Flying ceased at Tholthorpe with the departure of the Canadians  and the site was disposed of in the early 1950s, being returned to agriculture.  Today, the remnants of the technical site is the home to a number of small businesses.  The T2’s have gone and the B1 is in use as a grain store.  The 1943 watch tower is a private dwelling, whilst the the original tower remains derelict – very little else of the station remains.  Tholthorpe is unusual (although not unique) in having two surviving wartime watch towers.  What little  else does remain is on private property.  A memorial to all four Canadian Squadrons can be found on the village green in Tholthorpe.

Jules Dargis et Léo Vézina

Jules Dargis était le pilote de l’équipage de Léo Vézina, mitrailleur arrière. 

Léo Vézina

 

 

Sur ce site on indique le nombre de missions de Léo Vézina.

Alouette, je te plumerai

Missions accomplies !

Mercredi 13 septembre 1944 : dernière sortie. Les gars n’aiment pas la date, le chiffre 13 porte malheur ! Darkie n’y peut rien, ce n’est pas lui qui décide. Les gars se ressaisissent et leur courage prend le dessus. Ce soir-là, à 20h25 précises, le bombardier est de retour à la base. Les gars sont excités. L‘équipage vient d’accomplir sa 35e mission. Un tour opérationnel complet. C’est l’euphorie totale à l’intérieur de l’appareil. Leur joie est indescriptible. La mort ne fera plus partie de leur quotidien. Ils flattent et  embrassent ce fameux Halifax fiable et costaud, le Jolly Roger, dans lequel ils ont mis toute leur confiance… et leur vie. Ce gros oiseau de fer est à jamais imprégné de toutes leurs émotions et restera gravé dans la mémoire de ces jeunes, devenus aviateurs pour la cause.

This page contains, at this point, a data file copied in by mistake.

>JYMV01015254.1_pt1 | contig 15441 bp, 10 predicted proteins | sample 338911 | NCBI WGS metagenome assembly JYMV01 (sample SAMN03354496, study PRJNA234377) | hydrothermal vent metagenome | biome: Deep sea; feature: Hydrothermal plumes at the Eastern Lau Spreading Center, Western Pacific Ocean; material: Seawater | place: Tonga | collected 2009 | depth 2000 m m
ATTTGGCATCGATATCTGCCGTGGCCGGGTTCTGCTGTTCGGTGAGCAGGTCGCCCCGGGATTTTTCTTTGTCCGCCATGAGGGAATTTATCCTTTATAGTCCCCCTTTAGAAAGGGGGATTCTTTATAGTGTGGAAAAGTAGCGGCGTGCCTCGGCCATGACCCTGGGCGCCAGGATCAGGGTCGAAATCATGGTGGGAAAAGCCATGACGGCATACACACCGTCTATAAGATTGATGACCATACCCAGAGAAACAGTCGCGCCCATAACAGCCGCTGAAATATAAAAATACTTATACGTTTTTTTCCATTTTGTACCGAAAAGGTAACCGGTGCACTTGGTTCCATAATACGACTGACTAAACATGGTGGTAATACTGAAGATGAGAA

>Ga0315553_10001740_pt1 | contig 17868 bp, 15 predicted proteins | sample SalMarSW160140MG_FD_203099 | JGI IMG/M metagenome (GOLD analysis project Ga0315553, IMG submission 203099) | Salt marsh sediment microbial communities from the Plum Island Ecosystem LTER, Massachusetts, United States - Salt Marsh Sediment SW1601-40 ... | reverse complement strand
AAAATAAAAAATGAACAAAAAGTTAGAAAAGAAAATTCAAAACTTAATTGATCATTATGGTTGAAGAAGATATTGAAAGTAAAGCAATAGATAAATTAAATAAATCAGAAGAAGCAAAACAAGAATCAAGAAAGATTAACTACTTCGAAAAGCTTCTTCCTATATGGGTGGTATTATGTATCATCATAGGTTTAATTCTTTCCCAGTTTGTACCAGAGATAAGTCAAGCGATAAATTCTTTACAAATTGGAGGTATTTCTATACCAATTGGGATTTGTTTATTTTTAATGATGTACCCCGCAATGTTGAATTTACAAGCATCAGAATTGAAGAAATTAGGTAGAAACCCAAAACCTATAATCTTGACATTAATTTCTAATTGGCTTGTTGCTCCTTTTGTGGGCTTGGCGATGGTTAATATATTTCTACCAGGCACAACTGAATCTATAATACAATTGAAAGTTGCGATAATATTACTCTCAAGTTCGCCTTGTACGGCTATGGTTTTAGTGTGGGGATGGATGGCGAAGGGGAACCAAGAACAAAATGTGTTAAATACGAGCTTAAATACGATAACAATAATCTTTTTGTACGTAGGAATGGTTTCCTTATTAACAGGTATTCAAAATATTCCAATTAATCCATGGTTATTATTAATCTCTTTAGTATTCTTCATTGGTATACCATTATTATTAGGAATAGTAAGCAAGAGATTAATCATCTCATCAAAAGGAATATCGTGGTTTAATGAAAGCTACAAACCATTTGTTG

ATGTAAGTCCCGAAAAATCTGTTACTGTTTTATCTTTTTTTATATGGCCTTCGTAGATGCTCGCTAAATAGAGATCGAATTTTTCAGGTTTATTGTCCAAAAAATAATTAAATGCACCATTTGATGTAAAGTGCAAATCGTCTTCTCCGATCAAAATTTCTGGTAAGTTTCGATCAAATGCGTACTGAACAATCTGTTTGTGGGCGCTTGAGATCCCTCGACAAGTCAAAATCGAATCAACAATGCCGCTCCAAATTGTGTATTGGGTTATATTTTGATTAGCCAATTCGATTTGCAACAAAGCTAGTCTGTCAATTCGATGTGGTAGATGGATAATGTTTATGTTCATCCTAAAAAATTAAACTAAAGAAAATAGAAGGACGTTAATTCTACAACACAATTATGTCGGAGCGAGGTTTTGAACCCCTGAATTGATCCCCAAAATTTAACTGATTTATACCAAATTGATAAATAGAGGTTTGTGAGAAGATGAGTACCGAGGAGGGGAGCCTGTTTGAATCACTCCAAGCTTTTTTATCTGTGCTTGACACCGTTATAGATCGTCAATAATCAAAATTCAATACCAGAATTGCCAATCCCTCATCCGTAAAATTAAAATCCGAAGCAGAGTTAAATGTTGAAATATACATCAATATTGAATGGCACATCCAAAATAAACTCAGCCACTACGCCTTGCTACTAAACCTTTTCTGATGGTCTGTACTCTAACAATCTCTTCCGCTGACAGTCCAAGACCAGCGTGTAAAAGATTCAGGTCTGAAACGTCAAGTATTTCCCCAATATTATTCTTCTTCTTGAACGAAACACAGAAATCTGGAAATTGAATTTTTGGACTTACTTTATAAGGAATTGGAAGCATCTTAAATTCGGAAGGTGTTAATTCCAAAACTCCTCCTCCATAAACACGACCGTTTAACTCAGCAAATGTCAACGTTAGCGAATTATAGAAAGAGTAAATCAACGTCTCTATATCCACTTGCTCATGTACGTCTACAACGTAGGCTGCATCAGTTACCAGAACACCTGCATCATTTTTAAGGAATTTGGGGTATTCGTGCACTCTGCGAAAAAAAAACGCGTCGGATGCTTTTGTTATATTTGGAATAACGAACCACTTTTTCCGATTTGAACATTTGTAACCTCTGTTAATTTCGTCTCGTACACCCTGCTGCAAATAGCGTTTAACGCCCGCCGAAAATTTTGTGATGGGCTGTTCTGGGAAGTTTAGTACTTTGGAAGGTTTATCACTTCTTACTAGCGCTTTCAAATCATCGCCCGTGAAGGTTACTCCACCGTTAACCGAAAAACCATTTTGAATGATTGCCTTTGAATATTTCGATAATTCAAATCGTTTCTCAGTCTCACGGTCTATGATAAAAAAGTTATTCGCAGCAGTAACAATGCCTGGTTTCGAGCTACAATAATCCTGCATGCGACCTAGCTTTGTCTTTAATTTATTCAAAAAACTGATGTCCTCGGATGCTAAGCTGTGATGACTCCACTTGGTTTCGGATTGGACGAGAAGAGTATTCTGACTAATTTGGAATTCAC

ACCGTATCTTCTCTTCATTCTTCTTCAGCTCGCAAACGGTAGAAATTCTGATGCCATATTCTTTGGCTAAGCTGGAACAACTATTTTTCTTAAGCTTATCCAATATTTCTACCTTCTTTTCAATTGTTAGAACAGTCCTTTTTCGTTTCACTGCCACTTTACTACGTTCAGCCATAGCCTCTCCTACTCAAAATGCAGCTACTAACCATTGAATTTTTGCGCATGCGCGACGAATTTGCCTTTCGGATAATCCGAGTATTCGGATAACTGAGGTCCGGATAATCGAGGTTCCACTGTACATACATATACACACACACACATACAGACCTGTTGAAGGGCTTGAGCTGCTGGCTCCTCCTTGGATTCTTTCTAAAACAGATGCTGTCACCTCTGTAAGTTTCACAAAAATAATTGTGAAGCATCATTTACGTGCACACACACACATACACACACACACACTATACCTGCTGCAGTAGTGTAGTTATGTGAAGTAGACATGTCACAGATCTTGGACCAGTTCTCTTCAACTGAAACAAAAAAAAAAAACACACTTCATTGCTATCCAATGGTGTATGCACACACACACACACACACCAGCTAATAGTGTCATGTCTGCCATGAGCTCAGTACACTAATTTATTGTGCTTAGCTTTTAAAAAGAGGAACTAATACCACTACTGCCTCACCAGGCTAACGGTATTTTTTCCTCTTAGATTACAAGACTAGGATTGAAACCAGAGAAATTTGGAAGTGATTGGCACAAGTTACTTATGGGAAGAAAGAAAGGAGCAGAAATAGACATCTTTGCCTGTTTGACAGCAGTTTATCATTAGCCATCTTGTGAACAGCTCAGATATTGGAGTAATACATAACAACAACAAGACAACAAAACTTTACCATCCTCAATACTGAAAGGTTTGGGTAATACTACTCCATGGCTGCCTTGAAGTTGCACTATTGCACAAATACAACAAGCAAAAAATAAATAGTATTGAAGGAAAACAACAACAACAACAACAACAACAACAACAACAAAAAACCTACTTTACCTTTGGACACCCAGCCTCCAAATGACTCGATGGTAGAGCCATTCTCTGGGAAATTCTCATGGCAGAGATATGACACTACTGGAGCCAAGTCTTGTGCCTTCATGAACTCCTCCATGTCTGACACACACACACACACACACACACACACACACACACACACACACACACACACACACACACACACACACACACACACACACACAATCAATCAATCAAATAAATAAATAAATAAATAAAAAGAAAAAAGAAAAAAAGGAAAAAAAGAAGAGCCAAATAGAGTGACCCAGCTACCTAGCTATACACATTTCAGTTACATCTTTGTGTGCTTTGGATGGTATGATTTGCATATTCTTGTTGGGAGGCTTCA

En octobre, avec plus de 380 heures de vol outre-mer à son actif, Léo est rapatrié. Après six longues journées en mer, le navire accoste à Digby en Nouvelle-Écosse. À l’aube de ses 22 ans, Léo pose enfin le pied sur la terre de ses aïeux. C’est le cœur serré et les larmes aux yeux que ces jeunes hommes se quittent se promettant de toujours garder le contact. Un nombre effarant d’aviateurs canadiens dispersés sur les bases d’Angleterre ne sont pas revenus. Statistiquement, les chances des équipages de bombardiers de compléter les trente-cinq missions obligatoires étaient d’une sur trois. Après la guerre, Arthur Harris, le chef duBomber Command, avoua sans détour : «Ils étaient virtuellement, et ils ne le savaient que trop, des condamnés à mort en sursis ».

Jules Dargis en a donc fait autant et pilotait un Halifax baptisé Jolly Roger.

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Une chance sur trois de revenir de la guerre…

Tiré du site de Richard Koval, quatre des 35 missions.

June 7/8, 1944

23 Lancasters from 408 and 419 squadrons were joined by 97 Halifaxes from 420, 425, 426, 429, 431, 432, 433, and 434 squadrons in attacking the road/rail junction at Acheres and the rail yards at Versailles. The crews were over the targets at between 3,000 and 7,000 feet releasing 930,000 lbs of high explosives. According to reports, these targets were accurately bombed.

F/O J. Dargis was fired upon by friendly anti aircraft in East Anglia. There was no damage.

July 28/29, 1944

46 Lancasters from 408, 419, and 428 Squadron were joined by 186 Halifaxes from 408, 415, 420, 424, 425, 425, 427, 429, 431, 432, 433, and 434 Squadrons on an attack at Hamburg. The crews were over the target at between 16,000 and 22,000 feet, releasing 2,019,000 lbs of high explosives. According to reports, some bombing fell into the port area, otherwise the attack was scattered. On this attack, 6 Group suffered their highest losses. 22 crews failed to return.